Note: This corrects a misprint in my previous article which makes *me* look really stupid. I hope the previous version has been cancelled.
In article <email@example.com>, Eldon Moritz <firstname.lastname@example.org> wrote: >> From: Alan Morgan <amorgan@CS.Stanford.EDU> >> In article <email@example.com> Eldon Moritz writes: >> > >SNIP< >> >"A lady has two children, at least one of which is a girl. What is the >> >probability that she has two girls?" >> > >> >The answer is one-half, but the conventional argument seems to say it is >> >one-third. Very obviously there is a flaw, an error in the conventional >> >argument. Can you find it? >> >> Nope. There isn't one (unless you are putting some creative spin on >> the problem that other people are not). > >Here we are opposed. I said there is a fallacy. You said flat out there is >not. You think I am lying or real stupid or probably both.
It is very unlikely that you are lying. And you don't have to be stupid to make the mistake you did. In fact, it's the same mistake almost everyone makes when they first encounter this problem. And in fact, it's not even clear that it is a mistake, since it's mostly a question of how you interpret the problem.
It's very difficult to state this problem in a way that makes it obvious what is given in the problem. The trouble is that most people don't realize that there are two possible interpretations. Once you realize that, I think most people would agree that the phrase "at least one" should be interpreted in the way it is in probability courses. This interpretation makes you wrong.
First possibility: You encounter a lady on the street. She has a little girl with her who is her daughter. You ask her if she has any other children and she has, "Yes, I have another child."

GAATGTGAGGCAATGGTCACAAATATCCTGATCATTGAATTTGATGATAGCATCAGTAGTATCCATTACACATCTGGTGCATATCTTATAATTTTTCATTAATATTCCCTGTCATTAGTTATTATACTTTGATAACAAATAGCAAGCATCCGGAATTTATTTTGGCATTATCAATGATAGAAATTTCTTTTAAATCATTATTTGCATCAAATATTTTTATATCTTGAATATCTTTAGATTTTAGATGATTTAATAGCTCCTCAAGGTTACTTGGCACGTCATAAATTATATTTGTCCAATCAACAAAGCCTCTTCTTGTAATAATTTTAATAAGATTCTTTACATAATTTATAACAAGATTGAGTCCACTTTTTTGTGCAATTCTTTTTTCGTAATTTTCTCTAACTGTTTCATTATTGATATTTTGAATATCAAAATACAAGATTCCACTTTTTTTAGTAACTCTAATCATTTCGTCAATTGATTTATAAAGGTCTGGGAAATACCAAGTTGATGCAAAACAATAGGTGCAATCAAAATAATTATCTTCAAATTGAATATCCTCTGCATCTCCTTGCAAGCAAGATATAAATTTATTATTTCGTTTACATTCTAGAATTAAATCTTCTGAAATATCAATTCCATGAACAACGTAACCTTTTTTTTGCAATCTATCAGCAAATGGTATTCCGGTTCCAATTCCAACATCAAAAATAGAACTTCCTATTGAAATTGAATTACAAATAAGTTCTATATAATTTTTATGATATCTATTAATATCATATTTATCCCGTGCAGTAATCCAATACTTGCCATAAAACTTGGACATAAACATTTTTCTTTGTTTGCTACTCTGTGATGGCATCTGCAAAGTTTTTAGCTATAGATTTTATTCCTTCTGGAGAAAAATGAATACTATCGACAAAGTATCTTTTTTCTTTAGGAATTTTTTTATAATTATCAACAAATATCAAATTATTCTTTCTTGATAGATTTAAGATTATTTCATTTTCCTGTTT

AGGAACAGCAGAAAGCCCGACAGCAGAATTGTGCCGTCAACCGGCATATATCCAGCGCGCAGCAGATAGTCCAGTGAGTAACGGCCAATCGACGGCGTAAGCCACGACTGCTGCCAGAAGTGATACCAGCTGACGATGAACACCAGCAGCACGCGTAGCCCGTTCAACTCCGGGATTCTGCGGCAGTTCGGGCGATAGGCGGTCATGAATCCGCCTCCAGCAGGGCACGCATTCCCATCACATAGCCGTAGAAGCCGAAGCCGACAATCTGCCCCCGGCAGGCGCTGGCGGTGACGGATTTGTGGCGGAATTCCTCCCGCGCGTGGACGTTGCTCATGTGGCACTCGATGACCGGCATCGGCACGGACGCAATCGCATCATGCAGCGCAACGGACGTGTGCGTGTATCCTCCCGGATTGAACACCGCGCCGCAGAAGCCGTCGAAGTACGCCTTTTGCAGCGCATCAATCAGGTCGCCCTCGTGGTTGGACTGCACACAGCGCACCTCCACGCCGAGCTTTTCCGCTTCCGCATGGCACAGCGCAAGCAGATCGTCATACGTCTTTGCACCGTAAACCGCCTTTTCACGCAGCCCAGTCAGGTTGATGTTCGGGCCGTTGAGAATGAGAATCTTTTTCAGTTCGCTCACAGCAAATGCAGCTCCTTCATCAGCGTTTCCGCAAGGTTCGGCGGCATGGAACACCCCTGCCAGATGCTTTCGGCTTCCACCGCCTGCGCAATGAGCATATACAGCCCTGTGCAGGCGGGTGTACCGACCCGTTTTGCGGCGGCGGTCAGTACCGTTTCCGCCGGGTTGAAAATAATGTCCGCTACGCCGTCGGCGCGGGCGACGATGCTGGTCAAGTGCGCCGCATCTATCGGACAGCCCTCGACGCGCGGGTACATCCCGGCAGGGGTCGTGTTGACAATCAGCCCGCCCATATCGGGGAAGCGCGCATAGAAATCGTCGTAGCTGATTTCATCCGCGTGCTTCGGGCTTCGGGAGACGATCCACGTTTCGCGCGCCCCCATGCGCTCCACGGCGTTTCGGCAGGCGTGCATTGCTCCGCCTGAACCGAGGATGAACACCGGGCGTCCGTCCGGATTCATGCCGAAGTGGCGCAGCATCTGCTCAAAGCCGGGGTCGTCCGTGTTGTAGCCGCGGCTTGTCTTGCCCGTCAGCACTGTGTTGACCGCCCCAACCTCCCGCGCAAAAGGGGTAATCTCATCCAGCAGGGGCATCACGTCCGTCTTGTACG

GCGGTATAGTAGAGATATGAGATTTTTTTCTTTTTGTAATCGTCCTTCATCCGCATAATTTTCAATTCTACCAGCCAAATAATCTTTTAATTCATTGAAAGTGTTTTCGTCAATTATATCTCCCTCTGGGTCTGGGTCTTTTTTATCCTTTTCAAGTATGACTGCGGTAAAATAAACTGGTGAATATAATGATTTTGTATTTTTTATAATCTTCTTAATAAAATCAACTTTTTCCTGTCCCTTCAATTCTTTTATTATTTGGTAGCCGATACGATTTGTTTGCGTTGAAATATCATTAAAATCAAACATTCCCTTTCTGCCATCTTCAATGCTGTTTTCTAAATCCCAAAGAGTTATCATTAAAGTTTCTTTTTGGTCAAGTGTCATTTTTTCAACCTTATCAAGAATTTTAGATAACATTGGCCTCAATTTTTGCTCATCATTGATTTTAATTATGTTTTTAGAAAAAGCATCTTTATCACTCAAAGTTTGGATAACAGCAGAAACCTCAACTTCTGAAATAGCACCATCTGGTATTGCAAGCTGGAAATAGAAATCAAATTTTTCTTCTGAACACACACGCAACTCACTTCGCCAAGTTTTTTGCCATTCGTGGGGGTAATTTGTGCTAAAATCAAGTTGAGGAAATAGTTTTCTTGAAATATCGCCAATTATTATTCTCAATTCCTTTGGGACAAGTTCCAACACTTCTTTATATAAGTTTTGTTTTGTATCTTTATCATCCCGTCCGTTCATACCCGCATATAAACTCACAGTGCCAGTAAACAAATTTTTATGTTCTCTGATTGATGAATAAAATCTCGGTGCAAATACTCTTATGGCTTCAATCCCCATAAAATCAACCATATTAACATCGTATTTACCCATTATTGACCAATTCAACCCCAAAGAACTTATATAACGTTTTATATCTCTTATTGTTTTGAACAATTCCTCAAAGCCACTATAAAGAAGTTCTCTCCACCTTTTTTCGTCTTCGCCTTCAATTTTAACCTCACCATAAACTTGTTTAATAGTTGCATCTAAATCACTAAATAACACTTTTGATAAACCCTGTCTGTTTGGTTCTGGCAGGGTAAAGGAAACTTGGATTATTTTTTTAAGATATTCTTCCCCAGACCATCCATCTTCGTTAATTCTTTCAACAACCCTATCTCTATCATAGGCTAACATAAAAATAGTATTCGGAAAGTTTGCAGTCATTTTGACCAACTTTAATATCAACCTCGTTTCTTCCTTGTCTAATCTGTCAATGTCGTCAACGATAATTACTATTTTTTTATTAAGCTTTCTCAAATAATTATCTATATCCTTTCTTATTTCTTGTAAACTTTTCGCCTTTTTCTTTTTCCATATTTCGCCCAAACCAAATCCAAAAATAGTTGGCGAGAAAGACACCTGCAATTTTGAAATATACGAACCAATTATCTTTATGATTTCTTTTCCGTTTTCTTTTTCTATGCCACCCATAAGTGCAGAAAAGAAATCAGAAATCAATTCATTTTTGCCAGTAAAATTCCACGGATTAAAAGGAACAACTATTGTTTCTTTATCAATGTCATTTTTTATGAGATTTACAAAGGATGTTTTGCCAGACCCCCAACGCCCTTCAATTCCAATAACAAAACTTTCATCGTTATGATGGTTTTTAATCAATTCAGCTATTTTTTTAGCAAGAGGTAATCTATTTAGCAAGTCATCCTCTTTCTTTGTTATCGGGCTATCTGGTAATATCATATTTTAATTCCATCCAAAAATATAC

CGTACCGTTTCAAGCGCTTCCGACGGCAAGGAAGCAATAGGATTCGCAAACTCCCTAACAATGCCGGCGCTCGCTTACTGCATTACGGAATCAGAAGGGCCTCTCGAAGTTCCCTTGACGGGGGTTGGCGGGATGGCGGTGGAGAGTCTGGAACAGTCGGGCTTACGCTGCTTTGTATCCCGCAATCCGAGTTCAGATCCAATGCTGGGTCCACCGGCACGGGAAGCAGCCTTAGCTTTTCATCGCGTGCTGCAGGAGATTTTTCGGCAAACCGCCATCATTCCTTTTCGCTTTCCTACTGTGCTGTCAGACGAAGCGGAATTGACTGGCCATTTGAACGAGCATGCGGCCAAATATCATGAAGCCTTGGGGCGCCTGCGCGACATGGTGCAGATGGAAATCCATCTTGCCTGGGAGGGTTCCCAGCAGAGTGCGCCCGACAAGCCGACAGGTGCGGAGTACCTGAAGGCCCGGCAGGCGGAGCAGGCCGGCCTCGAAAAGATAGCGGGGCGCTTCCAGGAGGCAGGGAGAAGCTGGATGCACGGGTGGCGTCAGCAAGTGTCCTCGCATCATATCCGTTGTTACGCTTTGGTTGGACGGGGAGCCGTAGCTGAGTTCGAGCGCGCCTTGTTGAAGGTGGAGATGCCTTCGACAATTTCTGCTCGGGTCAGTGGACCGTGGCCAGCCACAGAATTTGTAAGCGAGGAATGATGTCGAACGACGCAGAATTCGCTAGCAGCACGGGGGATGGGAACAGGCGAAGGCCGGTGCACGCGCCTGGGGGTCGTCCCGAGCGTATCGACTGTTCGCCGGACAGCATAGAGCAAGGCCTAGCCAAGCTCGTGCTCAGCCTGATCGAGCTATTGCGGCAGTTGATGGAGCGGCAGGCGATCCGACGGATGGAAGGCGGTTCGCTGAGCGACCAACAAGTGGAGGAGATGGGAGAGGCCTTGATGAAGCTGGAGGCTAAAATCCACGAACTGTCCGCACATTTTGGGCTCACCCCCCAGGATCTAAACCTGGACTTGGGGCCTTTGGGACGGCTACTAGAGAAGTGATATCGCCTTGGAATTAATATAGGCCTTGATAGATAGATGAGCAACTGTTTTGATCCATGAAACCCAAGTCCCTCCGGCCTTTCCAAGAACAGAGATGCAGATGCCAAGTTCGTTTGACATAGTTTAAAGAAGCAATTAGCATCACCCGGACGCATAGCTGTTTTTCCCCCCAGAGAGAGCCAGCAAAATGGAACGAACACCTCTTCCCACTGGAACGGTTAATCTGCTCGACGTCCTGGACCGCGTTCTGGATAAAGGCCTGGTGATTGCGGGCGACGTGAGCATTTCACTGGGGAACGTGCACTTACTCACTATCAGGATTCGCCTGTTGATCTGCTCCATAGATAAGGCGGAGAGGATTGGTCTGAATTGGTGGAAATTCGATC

What is the probability that her second child is a girl? One-half, just as you have claimed.
Second possibility: You are in the audience for a talk show. The host asks all the women in the audience who have at least one daughter to raise their hands. He chooses one of the women who have raised their hands and asks, "How many children do you have?" She answers "Two." What is the probability that both her children are girls? Answer: One third, just as is claimed in probability classes.
Now I realize that for many people, it's still hard to see at first why these two situations are different. So consider a third possibility: Same audience, host asks all the women in the audience whose *youngest* child is a girl to raise their hands. He chooses one and asks, "How many children do you have?" and she answers "Two." What is the probability that the other child is also a girl? Answer: One-half, just as you claim.
(Fourth possibility: Instead of saying "youngest" he says "oldest." The answer is still one-half.)
The third situation is essentially the same as the first possibility. The question of whether you're really stupid or not can be settled by seeing whether, after thinking about it, you can understand why this is different from the second situation.
Can you see that in the third situation there will be fewer women with their hands raised than in the second? Can you also notice that all the women who have two daughters will have their hands raised both times (assuming that all the women in the audience have exactly two children)? Can you see why this means that the proportion (probability) is going to be different in the two cases?
-- Trying to understand learning by studying schooling is rather like trying to understand sexuality by studying bordellos. -- Mary Catherine Bateson, Peripheral Visions lady@Hawaii.Edu